Montana House Republicans break ranks to pass Medicaid expansion

For many Republicans, the move to expand access to Medicaid amounts to an endorsement of Obamacare, but states like Montana that refused federal funding have been under pressure to reconsider that decision.

Thom Bridge/The Independent Record/AP
Montana GOP Rep. Rob Cook addresses the House floor on Thursday to boost Republican support for a bill to expand access to Medicaid to more of the working poor. The measure passed the House with 13 Republicans voting with all Democrats.

A contentious legislative battle in Montana ended this week, after the state's GOP-controlled House voted to accept federal funding to expand Medicaid to the working poor – a feature of the Affordable Care Act, also known as Obamacare, that Republicans had vigorously opposed.

A House committee originally voted down the measure to expand the access to Medicaid, but supporters succeeded in using procedural rules to bring the bill to the floor on Thursday. Thirteen GOP moderates broke with party leadership to back the measure, which passed 54 to 46. 

Now the House and Senate must reconcile one amendment before the legislation lands on the desk of Gov. Steve Bullock, a Democrat, who is expected to sign the bill into law.  

But while this latest decision may appear to be a victory for those urging all states to accept federal dollars for Medicaid expansion, the harshness of the debate marked how controversial the issue remains here and in other conservative states.

For many Republicans, the move to expand access to Medicaid amounts to an endorsement of Obamacare and a larger government role in health care, which they say taxpayers can't afford.  

“The showdown in Montana lays bare a bitter ideological divide stalling the expansion of Medicaid coverage in states concentrated in the US South and central West,” writes Letitia Stein for Reuters.

Currently, 28 states and the District of Columbia have expanded Medicaid under Obamacare, and about half a dozen other states are considering whether they will also accept the billions of federal dollars available for expansion.

Debates similar to the one in Montana are playing out in Alaska and Missouri. In January, Indiana accepted Medicaid expansion, after the Obama administration agreed to give the state a waiver to charge premiums and add other market-based features.

Some state lawmakers have said the cost of Medicaid expansion is their primary concern, The Hill reported. While the federal government is pledged to pay all the initial costs through 2016, the states are expected to pick up 10 percent of the costs by 2020.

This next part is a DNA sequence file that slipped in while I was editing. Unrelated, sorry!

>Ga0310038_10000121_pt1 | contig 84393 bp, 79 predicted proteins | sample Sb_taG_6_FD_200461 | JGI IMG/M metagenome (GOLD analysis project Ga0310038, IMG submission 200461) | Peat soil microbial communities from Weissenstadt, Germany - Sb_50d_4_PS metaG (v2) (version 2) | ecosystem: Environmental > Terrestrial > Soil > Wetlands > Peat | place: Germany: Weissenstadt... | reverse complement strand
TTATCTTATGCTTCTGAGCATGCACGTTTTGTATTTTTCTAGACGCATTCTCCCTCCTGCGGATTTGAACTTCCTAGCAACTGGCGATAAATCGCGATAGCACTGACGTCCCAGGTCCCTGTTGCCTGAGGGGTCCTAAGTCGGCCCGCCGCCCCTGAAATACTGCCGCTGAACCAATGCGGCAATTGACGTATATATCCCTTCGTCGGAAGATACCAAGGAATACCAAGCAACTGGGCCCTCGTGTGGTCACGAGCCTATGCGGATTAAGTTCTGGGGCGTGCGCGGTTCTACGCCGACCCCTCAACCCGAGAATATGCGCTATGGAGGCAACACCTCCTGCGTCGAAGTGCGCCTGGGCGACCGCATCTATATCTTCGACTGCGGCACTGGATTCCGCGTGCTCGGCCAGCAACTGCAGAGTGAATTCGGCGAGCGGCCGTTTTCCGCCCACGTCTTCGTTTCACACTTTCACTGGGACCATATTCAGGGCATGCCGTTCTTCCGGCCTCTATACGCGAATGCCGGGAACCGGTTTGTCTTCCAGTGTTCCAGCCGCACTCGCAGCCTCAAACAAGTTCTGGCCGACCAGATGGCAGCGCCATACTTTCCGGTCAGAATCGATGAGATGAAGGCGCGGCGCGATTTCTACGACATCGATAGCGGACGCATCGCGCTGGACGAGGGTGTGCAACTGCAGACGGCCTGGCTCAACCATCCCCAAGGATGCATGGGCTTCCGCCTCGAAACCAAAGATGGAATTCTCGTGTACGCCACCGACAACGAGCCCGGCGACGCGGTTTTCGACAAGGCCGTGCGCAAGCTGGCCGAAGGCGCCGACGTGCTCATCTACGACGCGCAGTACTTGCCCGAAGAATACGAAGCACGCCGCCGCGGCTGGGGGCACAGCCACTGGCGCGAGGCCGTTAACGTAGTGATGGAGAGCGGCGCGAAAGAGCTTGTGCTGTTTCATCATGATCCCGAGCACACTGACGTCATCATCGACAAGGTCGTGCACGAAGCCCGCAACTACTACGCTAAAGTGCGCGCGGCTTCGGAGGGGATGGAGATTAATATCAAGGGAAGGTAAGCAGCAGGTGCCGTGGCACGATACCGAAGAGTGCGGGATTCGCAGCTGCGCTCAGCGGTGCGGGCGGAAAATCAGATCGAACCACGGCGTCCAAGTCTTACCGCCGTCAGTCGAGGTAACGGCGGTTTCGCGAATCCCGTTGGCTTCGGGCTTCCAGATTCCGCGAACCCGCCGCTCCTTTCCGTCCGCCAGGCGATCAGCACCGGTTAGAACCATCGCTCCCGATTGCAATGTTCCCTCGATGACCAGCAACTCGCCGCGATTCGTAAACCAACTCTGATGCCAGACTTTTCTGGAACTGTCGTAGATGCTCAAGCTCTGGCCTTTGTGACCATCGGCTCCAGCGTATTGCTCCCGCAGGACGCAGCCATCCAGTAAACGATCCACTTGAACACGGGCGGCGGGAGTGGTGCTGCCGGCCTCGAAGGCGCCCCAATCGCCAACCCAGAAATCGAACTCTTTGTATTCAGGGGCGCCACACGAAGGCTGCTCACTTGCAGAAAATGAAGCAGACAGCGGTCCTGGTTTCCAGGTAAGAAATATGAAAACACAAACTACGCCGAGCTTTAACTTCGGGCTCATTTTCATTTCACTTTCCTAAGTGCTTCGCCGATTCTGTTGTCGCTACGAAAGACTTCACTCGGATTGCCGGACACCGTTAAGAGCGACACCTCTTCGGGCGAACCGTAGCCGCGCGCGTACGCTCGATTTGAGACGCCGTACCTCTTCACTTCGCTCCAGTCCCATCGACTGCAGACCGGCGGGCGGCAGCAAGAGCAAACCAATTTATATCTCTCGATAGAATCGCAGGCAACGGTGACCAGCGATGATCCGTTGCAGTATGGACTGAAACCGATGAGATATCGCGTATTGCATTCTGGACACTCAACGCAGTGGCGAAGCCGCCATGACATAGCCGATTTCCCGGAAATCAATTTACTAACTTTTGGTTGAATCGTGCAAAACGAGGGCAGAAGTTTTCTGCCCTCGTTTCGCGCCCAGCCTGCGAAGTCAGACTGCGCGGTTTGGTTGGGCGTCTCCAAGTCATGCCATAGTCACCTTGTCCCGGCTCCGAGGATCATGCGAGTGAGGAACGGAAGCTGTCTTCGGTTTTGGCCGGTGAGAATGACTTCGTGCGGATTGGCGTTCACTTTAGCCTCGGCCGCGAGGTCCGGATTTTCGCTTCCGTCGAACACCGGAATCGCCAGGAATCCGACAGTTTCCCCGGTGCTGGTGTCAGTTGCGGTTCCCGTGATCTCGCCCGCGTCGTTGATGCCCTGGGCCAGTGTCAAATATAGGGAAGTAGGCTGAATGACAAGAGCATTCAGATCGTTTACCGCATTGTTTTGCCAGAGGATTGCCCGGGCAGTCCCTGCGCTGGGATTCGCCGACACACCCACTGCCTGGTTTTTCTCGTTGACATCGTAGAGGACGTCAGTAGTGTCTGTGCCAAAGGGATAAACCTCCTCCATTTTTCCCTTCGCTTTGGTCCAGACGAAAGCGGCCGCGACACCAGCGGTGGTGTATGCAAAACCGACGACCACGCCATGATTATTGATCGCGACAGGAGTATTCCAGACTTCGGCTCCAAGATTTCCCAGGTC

Although some moderate Republicans have decided that accepting federal funds is a smart economic move, others are taking the more hard-line approach.

On Wednesday, the GOP-controlled Nebraska Legislature voted 28 to 16 to move the issue to the bottom of its agenda, effectively killing the measure for the year. Republican Gov. Pete Ricketts wrote this week that expanding Medicaid would become an expensive burden that the state could not afford, according to the Associated Press.  

Furthermore, Americans for Prosperity, a conservative political advocacy group supported by the billionaire brothers David and Charles Koch, is funding campaigns across the country that directly target Republican lawmakers who are considering Medicaid expansion. Critics say this effort put the brakes on Tennessee’s attempt to expand the program.

“[State lawmakers] were scared to death of Americans for Prosperity,” Craig Becker, president of the Tennessee Hospital Association, which supported the expansion plan, told

"Tennessee is a red state, and there is a reaction to anything that is associated with Obamacare," Charlie Howorth, spokesman for the pro-expansion Coalition for a Healthy Tennessee, told Reuters.

Medicaid is, according to the Henry J. Kaiser Family Foundation, the nation’s main public health insurance program for low-income people.

In an interview with ABC News this week, President Obama encouraged states to expand the program. 

“There are millions of more people that could be helped, and it won't cost the state anything," he said. "We're just seeing some stubbornness that's really based on ideology, not on wise public health policy, that is preventing most people in most states from getting the Medicaid that would save the state money in the long term.”

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